The sole reason subsidy “publishers” do this is for one simple fact: they know that virtually all sales will be made to the author (especially since the books are ridiculously expensive!) so by inflating the retail price, then selling books to the author at 50% of that inflated price, they make an outrageous profit on the books simply for putting in an order with the printer.

      That’s the situation I’m warning people about here, and from the many authors I’ve been asked to “rescue” from these arrangements over the years, I’m going to stay with my advice.

  2. James


    You should make *more* videos. It suits your style and message very well.

  3. David Colin Carr

    It was great crossing paths with you at the conference, Joel – and with Brian Felsen of Book Baby and Mark Coker of Smashwords, a dozen freelance editors, scores of agents and acquisition folks, as well as all the author/presenters in an intense but casual atmosphere. The commitment to share information among everyone was even stronger than the push to market and find clients (which is pretty strong, too). It’s a great instantaneous community which plants seeds that mature from year to year into friendships and working relationships.

    I started to leave a short comment, but it became very long, so I’ve copied it and will offer it as a guest blog, Joel.

    I love doing 10 minute editorial consultations so much that I want more opportunities than once or twice a year at writers conferences. So I am offering writers with a book project – in any stage – a free skype consultation, as long as they agree to be video recorded for my blog.

    My strengths are in literary fiction, memoir and non-fiction. Subject matter is not important, but I love projects that deepen and expand the human heart or that lead to a world that is safer and more gracious and understanding.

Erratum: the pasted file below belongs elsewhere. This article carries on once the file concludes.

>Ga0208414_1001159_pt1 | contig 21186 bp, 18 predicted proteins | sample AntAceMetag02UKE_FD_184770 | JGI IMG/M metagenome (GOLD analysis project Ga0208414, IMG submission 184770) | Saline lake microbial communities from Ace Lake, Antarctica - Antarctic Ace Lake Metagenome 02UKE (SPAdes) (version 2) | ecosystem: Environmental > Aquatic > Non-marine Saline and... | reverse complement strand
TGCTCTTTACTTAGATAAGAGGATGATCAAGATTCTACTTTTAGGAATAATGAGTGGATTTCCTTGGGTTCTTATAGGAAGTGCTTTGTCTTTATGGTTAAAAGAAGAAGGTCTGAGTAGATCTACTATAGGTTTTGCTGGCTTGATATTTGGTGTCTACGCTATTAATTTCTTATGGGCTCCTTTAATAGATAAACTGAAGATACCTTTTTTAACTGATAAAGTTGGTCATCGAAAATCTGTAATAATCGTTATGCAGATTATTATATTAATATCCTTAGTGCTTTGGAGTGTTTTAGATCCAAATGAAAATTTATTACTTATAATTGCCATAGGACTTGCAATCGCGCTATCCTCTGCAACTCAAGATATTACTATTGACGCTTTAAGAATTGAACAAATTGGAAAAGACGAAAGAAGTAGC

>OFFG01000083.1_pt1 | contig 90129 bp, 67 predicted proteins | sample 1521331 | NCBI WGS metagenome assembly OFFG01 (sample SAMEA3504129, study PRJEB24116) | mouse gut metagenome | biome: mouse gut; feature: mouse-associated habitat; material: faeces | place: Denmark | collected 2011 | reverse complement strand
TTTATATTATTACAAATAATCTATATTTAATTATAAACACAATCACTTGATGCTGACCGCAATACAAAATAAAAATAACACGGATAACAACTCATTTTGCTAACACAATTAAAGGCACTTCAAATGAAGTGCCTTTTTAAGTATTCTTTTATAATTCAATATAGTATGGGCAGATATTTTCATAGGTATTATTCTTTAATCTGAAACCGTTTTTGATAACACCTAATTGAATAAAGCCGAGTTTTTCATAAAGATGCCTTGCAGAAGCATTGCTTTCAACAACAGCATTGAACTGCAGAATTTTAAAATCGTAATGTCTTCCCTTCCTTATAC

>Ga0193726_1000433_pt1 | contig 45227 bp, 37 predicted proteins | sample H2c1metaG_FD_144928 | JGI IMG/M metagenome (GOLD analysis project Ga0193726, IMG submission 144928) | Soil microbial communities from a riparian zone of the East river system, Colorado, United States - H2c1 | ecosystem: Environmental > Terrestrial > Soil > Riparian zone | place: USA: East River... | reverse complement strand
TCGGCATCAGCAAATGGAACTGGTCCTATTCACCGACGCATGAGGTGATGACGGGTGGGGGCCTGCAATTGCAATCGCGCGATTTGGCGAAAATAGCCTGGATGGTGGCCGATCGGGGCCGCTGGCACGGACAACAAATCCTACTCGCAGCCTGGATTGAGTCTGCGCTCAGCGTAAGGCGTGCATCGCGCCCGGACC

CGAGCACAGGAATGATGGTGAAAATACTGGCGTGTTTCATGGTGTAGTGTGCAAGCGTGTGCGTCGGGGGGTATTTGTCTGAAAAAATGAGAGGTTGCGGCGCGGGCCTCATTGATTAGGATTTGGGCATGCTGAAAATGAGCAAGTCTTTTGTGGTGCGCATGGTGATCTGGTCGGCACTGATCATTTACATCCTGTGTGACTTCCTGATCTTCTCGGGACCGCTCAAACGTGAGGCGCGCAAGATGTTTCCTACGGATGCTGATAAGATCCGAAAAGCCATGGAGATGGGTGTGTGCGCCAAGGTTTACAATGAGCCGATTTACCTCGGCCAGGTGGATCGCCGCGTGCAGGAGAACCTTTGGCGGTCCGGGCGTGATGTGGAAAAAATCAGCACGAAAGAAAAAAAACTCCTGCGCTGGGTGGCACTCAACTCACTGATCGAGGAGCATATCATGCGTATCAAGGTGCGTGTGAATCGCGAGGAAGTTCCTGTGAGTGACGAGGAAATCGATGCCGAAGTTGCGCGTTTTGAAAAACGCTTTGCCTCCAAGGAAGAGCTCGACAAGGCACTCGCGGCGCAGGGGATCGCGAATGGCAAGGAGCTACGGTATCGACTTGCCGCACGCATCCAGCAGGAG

I don’t resonate strongly with popular genres like murder mysteries, YA, fantasy or romance – unless they are literary and insightful.

    If you are interested, you can find me here, or at http://www.editordavidcarr.com

  4. Dwight Okita

    Hi Joel, thanks for sharing videos from the conference. It makes me feel like I was there. Good point that self pubbers should always keep control of pricing for their book. That’s a red flag if someone wants to take that control away. In Chicago, the AWP conference is coming. 10,000 university writing teachers and writers coming to town for 4 days of workshops and a huge book fair. My poetry publisher is participating and I’ll get to sell my new self pubbed novel Prospect of My Arrival at an offsite event. Should be fun. Also the book fair is open to the public for one day so I’ll be there. If nothing else, I’ll have lots of bookmarks to hand out promoting my book.

    • Joel Friedlander

      Dwight, that’s great. It’s also a way to locate some friendly teachers and find out what it is they would like to buy for their classwork. Have fun.

  5. Mark LaFlamme

    Waddaya know? Joel speaks as well as his writes. How did THAT happen?
    Good stuff. “Writers change the world one reader at a time. But you can’t change the world with a book that’s still on your hard drive or in a box under your bed.” Good stuff. I have books in both locations. Quit spying on me Joe.
    Sounds like an energizing conference. Oh, to be in San Francisco in February instead of Maine.